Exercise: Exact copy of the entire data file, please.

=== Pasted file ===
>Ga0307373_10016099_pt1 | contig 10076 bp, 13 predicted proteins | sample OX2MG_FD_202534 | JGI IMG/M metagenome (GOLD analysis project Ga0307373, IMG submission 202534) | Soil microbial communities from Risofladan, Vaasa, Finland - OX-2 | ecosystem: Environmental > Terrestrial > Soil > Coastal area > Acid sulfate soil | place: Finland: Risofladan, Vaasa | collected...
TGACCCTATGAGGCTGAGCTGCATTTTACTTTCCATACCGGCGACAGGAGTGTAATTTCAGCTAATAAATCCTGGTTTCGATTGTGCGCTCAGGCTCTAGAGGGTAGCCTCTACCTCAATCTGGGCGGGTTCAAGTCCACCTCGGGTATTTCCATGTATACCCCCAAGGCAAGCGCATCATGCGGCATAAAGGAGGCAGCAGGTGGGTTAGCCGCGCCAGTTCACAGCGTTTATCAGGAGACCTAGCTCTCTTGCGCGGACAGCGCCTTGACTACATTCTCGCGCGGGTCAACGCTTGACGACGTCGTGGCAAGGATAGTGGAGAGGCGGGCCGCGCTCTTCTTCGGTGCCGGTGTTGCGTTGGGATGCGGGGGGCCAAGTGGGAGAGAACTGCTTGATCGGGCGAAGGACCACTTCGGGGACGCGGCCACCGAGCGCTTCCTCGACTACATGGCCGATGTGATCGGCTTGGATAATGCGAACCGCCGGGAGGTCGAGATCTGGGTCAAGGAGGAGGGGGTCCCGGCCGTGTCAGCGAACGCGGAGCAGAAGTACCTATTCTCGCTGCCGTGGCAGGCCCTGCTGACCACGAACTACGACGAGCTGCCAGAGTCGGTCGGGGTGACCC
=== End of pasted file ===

>Ga0307373_10016099_pt1 | contig 10076 bp, 13 predicted proteins | sample OX2MG_FD_202534 | JGI IMG/M metagenome (GOLD analysis project Ga0307373, IMG submission 202534) | Soil microbial communities from Risofladan, Vaasa, Finland - OX-2 | ecosystem: Environmental > Terrestrial > Soil > Coastal area > Acid sulfate soil | place: Finland: Risofladan, Vaasa | collected...
TGACCCTATGAGGCTGAGCTGCATTTTACTTTCCATACCGGCGACAGGAGTGTAATTTCAGCTAATAAATCCTGGTTTCGATTGTGCGCTCAGGCTCTAGAGGGTAGCCTCTACCTCAATCTGGGCGGGTTCAAGTCCACCTCGGGTATTTCCATGTATACCCCCAAGGCAAGCGCATCATGCGGCATAAAGGAGGCAGCAGGTGGGTTAGCCGCGCCAGTTCACAGCGTTTATCAGGAGACCTAGCTCTCTTGCGCGGACAGCGCCTTGACTACATTCTCGCGCGGGTCAACGCTTGACGACGTCGTGGCAAGGATAGTGGAGAGGCGGGCCGCGCTCTTCTTCGGTGCCGGTGTTGCGTTGGGATGCGGGGGGCCAAGTGGGAGAGAACTGCTTGATCGGGCGAAGGACCACTTCGGGGACGCGGCCACCGAGCGCTTCCTCGACTACATGGCCGATGTGATCGGCTTGGATAATGCGAACCGCCGGGAGGTCGAGATCTGGGTCAAGGAGGAGGGGGTCCCGGCCGTGTCAGCGAACGCGGAGCAGAAGTACCTATTCTCGCTGCCGTGGCAGGCCCTGCTGACCACGAACTACGACGAGCTGCCAGAGTCGGTCGGGGTGACCC